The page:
I set out around nine. The trail leads through shrubby forest, past pretty lakes. Lake after lake, gnarled dead white trees, plenty of green ones too, blue sky. It’s hot and dusty, but what else is new? I’m used to be being sweaty and dirty — it doesn’t bother me.
I meet a backpacker with a beautiful husky and give the dog a scritch behind the ears. He asks me, “are you looking for a sexy guy with a spoon?”
“Oh, he said he had a friend coming down the trail this way.”
I shrug and wish him happy trails and continue on. A mile or so further, I check my phone for signal and get a text from J.’s InReach asking if I’ve passed the Breitenbush Lake trailhead yet. (He’s planning on starting a run from there, south on the PCT — we’ll probably run into each other again today.) I reply that I haven’t, and he texts back, “ok, I have your spoon.” Oh!! I must have left it at Olallie Lake — J. had been using it to flip pancakes. I hadn’t realized yet that it was missing.
I walk less than a quarter mile and there he is sitting on a rock and admiring a view of Mount Jefferson. He’d walked in from the trailhead, spoon in hand. “Oh hey! That guy you talked to thought you were sexy.” He laughs. He hands me my spoon and we walk out together; I stop at his car to refill my water bottles from his gallon of water and drink one last La Croix from his cooler. The car next to his has a dusty sticker on the back reading “Let’s Advenpurr Through The Meowtains.”
J. runs ahead and I follow the trail as it climbs through more scrubby forest, past more pretty lakes. There are some melting snow patches, lots of green covering the ground, wildflowers, and that blue, blue sky. It’s so pretty! I try my phone again and whaddya know, I have some data signal for the first time since Timberline. I sit next to the trail, lean against my pack, and take a little time to check my email and call my mom. Weekend backpackers and day hikers pass by; one asks me if I’m okay. “Oh yeah! So good!”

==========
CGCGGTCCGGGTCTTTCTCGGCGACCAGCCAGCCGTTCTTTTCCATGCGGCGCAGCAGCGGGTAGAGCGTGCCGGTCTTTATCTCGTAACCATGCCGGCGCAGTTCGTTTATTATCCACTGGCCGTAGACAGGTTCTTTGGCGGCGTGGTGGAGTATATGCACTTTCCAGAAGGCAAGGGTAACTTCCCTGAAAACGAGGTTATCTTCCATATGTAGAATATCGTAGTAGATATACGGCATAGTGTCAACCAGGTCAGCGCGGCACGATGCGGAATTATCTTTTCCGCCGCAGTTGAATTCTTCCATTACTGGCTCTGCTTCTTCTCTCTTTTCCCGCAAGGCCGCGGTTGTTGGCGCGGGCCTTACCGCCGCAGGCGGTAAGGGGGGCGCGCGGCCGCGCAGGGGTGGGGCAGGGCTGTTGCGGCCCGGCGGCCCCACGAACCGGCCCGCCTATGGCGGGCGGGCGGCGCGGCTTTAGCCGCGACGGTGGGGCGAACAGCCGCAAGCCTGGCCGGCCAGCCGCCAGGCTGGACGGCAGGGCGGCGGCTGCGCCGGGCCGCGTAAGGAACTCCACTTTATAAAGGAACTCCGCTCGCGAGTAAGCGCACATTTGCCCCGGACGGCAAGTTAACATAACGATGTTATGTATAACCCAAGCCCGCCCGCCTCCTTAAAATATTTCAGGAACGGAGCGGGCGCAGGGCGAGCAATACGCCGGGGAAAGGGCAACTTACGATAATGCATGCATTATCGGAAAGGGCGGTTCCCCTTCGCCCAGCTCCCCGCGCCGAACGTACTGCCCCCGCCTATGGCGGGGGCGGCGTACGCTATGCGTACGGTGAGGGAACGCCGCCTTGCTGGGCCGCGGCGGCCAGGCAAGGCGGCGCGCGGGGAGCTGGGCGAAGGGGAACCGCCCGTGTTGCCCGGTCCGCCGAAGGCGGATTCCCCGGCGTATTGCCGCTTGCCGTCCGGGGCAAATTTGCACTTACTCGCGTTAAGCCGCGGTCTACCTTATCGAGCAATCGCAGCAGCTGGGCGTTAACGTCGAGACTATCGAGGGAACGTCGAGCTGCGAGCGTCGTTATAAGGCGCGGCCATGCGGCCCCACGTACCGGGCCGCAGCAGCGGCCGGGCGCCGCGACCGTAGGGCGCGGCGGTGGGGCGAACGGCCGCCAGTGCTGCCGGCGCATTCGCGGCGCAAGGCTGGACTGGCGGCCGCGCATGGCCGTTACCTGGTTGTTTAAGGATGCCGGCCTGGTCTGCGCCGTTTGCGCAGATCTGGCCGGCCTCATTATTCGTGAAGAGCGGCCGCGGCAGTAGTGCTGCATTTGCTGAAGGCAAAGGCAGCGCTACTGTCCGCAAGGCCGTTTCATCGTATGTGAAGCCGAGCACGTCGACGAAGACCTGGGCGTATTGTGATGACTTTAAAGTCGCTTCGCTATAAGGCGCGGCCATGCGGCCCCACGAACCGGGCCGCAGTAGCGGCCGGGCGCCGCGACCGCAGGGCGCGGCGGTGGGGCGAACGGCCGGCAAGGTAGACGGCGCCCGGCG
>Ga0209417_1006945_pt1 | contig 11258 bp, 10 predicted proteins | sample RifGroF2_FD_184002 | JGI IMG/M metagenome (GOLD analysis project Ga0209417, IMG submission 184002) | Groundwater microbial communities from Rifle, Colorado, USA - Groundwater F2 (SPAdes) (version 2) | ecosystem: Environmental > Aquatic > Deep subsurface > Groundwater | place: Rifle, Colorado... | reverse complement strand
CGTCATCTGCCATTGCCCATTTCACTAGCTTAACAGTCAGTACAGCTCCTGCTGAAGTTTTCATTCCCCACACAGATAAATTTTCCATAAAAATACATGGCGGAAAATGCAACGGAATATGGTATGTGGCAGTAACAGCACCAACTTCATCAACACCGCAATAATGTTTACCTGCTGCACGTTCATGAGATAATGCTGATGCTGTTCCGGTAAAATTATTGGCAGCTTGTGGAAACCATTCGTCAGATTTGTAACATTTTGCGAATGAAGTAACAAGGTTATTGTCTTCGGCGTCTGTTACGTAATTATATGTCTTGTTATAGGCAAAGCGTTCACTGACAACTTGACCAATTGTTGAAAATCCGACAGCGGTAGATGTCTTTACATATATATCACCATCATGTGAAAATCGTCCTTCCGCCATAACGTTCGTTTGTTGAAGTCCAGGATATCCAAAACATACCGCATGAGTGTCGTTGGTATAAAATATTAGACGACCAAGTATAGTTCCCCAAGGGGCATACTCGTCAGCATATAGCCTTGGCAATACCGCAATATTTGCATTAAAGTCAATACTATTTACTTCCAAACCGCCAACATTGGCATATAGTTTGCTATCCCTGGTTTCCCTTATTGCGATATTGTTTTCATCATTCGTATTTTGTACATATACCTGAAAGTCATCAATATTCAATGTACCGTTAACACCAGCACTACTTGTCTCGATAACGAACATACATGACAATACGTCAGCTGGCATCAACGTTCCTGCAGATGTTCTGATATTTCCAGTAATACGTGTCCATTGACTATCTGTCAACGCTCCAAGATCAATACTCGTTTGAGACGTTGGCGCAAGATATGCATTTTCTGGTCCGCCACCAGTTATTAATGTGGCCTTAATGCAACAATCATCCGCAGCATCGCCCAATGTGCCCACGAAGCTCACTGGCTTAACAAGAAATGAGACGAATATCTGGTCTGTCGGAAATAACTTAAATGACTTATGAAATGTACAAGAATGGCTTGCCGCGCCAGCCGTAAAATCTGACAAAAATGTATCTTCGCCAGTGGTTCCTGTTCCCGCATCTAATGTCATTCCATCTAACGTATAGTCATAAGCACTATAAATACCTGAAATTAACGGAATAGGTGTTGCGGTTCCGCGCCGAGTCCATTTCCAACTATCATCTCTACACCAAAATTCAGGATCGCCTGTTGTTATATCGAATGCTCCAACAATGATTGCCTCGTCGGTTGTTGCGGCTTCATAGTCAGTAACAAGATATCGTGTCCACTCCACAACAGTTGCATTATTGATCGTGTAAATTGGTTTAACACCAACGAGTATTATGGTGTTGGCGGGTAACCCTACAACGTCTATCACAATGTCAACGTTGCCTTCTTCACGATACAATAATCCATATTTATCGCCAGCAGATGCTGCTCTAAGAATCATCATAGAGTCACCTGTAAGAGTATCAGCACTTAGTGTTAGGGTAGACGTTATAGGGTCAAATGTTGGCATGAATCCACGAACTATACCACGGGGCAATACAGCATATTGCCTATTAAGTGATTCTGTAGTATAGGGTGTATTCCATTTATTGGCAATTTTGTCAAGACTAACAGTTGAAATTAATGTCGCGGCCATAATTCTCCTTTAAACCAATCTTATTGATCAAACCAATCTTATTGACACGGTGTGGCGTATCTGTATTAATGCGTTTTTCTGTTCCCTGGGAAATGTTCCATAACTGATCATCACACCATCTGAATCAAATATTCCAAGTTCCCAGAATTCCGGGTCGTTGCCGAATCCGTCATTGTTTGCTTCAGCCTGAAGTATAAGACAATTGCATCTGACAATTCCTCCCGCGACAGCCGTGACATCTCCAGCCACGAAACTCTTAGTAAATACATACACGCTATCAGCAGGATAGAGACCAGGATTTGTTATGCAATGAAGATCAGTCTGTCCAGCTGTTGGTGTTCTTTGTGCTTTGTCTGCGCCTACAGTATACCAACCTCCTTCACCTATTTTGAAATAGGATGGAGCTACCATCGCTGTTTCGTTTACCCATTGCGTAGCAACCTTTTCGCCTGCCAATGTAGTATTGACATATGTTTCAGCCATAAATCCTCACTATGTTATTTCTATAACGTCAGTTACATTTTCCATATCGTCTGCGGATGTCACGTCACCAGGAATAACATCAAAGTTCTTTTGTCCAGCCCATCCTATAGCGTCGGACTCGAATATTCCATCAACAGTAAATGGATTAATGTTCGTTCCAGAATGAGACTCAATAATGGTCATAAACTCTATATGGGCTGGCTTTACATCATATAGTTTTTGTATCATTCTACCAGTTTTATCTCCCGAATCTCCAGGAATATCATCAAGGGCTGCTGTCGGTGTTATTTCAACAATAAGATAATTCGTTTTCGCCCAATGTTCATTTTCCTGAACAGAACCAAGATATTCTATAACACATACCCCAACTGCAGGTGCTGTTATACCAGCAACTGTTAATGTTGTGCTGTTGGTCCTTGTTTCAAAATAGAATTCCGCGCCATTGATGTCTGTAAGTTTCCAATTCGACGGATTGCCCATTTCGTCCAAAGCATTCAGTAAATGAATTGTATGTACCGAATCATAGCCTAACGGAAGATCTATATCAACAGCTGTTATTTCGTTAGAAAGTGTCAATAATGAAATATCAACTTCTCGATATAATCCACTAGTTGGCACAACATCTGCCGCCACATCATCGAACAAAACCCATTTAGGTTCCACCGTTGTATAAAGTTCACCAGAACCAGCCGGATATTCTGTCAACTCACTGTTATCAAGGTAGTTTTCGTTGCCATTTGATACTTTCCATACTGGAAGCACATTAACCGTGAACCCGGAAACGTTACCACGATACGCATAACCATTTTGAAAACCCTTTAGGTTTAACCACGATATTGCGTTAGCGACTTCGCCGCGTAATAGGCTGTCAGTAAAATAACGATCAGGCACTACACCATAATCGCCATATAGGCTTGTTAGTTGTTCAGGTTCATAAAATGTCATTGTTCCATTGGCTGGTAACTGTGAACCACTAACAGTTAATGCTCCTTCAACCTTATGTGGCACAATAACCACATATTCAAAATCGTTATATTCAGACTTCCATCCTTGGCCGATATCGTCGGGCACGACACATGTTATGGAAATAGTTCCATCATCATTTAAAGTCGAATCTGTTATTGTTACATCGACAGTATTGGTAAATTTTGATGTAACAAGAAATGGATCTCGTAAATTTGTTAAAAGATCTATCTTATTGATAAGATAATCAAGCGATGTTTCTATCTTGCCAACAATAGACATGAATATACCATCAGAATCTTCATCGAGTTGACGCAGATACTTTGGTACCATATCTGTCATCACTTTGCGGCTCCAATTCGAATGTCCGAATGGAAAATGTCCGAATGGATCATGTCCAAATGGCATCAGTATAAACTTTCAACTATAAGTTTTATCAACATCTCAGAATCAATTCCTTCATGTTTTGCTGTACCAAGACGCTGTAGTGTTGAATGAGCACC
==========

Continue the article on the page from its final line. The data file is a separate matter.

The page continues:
When I walk on, the trail just gets better and better. The trees thin out and there are more patches of snow. I love alpine environments so, so much. I am giddy every time I turn around; there’s Mount Hood in the distance, stunning as always. A red cinder cone a little closer, and closer still the trail winding its way up, through beautiful rock formations and across snow patches and around small ponds and under little rivulets of water that sparkle and shimmer in the sun. I am so happy.
Then I crest the top and there is Mount Jefferson, suddenly huge and close. A beautiful bowl down below between me and the mountain, full of trees and meadows and lakes and streams. I grin and start down into it.